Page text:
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The 10 Commandments of Logic


From an article by Caitlin Johnstone.

those are all gems! i have to use several of them often. begging the question and ad hom are the ones i notice the most. a lot of people can get very far just leaning on those.

I often get resistance when I ask people to give some support for their claims. That's a big red flag.

Can you offer some support for that claim? =))

That’s a big red flag.
And we see it VERY OFTEN in social media venues.

I like using number two and exaggerating things (not in honest debate, but online comments) because it's a fun one to play with...

@Foryouwhynot IB Psychologists have a term for people who like playing with number two. ;-)

I am guilty of #3 from time to time.
#

'
I think Caitlin is fairly clearly a propagandist first and foremost.

And no, that's not an ad hominem fallacy, it's a conclusion about her character from the nature of her output, which is the polar opposite, and not a fallacy at all.

To me, Assange doesn't seem to be worth defending. He seems to be a control-freak who doesn't give a shit about anyone whose name isn't Julian Assange.

I like @Peter Gilbert 's thing, but shouldn't it be longer, and 6 seems flawed. What if something is a dichotomy to begin with?

@Michael Rupp, are you s#itting me!? :-)

Yes. I thought it was obvious.
@Ted

Fact or fiction, on or off, 1 or zero... yes there could be exceptions to number 6... depends on the details.

People mainly love deduction because it allows them to fool themselves.

To actually get things right, we need evidence, and deduction doesn't handle evidence.

@Michael Rupp there are dichotomies that arent false. #6 only refers to false ones. "youre either with us or against us." "take it or leave it" https://en.wikipedia.org/wiki/Hobson%27s_choice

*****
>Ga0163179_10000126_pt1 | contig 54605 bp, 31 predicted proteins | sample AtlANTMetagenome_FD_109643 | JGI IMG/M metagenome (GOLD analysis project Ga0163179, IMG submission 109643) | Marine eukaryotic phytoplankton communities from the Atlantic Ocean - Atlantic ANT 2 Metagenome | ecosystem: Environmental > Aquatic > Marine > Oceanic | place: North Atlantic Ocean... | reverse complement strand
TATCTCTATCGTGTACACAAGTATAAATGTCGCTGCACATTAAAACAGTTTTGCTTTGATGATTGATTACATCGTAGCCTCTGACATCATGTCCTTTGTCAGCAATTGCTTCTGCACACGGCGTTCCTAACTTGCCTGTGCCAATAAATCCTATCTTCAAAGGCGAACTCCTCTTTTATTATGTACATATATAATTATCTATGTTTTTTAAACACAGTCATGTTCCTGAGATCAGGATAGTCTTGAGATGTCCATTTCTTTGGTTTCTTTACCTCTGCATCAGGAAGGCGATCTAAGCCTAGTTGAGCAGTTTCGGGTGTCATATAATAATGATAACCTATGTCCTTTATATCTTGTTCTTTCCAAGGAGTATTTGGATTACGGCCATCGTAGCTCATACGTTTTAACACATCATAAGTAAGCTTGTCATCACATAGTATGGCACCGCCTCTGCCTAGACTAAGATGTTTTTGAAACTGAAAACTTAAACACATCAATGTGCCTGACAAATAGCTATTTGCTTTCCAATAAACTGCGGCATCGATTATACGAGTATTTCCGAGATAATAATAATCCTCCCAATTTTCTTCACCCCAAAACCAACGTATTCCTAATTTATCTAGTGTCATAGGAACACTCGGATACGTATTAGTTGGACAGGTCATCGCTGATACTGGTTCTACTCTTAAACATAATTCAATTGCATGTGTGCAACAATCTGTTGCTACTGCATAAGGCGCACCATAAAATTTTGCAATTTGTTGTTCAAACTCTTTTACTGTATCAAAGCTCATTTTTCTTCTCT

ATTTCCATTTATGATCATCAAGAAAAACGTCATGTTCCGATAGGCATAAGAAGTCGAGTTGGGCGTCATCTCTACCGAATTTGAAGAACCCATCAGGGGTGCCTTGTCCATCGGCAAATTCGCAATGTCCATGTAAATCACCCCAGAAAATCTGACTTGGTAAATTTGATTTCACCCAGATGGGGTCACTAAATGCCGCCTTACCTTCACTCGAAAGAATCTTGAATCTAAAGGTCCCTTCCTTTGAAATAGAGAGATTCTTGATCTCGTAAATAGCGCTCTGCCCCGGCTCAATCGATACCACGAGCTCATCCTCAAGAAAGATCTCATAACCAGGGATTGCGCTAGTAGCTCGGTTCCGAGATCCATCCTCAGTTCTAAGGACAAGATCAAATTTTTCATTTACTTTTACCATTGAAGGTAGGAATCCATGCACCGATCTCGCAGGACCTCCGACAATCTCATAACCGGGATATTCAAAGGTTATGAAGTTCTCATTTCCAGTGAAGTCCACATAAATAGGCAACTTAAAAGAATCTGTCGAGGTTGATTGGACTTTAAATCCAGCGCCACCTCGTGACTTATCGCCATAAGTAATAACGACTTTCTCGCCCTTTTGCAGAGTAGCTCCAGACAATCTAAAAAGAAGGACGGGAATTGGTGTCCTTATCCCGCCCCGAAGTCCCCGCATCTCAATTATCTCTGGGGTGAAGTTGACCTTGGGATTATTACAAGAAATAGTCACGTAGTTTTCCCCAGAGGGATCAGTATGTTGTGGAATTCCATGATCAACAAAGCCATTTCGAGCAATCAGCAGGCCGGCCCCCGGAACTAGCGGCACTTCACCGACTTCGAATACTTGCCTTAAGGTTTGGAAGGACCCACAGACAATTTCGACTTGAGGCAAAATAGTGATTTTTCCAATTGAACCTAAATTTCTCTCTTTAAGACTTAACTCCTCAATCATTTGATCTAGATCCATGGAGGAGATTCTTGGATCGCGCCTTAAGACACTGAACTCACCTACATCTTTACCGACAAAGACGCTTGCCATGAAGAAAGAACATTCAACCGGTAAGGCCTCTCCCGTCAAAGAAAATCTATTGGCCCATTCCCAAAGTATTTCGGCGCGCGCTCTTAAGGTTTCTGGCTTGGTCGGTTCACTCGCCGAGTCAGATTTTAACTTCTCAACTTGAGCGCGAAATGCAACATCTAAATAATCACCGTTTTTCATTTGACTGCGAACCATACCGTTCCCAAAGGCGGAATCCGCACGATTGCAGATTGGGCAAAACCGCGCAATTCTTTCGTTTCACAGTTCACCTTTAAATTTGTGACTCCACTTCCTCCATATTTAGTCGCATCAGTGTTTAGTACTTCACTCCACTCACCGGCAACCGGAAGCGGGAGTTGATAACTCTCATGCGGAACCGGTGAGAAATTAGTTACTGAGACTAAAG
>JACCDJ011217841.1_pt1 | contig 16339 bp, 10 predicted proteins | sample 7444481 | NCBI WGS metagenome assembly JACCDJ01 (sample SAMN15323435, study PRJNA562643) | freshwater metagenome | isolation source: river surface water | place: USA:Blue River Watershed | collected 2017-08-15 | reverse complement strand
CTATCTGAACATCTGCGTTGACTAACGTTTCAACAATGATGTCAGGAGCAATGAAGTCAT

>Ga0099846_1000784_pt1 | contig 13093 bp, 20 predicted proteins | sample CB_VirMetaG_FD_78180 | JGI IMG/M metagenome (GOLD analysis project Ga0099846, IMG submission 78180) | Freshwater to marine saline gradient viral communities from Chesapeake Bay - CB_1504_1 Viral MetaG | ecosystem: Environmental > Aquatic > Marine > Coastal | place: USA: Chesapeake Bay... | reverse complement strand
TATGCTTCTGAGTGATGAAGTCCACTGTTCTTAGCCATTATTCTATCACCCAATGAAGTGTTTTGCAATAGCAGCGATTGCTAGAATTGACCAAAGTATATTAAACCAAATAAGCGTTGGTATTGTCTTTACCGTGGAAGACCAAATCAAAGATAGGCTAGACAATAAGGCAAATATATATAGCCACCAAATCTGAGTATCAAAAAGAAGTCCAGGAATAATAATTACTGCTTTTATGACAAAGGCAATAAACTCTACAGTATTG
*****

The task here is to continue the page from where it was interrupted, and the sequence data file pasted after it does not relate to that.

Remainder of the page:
Right, but the rule is
"6. Thou shall not reduce the argument down to two possibilities."
but should get some rewrite like
"6. Thou shall not spuriously reduce the argument down to two possibilities."
or
"6. Thou shall not reduce complex multifaceted arguments down to two possibilities."
This entry was edited (3 months ago)

@Michael Rupp I agree that #6 is poorly stated. However, to quote Aristotle, "It is the mark of an educated man to look for precision in each class of things just so far as the nature of the subject matter admits." In general, internet memes do not admit of either absolute precision or exhaustive completeness; this meme (which, as mentioned, I found in an article by Caitlin Johnstone) makes no pretension to either quality.

That's a "drop the mic" reply, Peter. I understand what you mean. The perspective of Shelenn bringing it into her Friendica environment added something to it because a side-project of hers is more ambitious than this meme. She started a thread about steering people towards rigorous sound thinking;

@Peter Gilbert that was awesome.

@Michael Rupp nice! imagine a community of intellectually honest people. it almost sounds like an episode of classic trek. and reinforcing intellectual honesty, rather than just using it as a brand for the groups agenda? even more amazing.

I once tweeted to Leonard Nimoy when he seemed down that I learned my morals as a child by watching their shows. It seemed to get him out of the funk he was in at the time.

ha, i think i learned mine from kirk.

@Trevor Schadt

although it is a constant problem, i try not to be hyperfocused on pointing out individual fallacies, as much as trends and endemics. this is why: https://yourlogicalfallacyis.com/the-fallacy-fallacy

i dont like to encourage that one. intellectual honesty is an art, and should be encouraged. its extremely difficult to enforce-- particularly in such a narcissistic culture.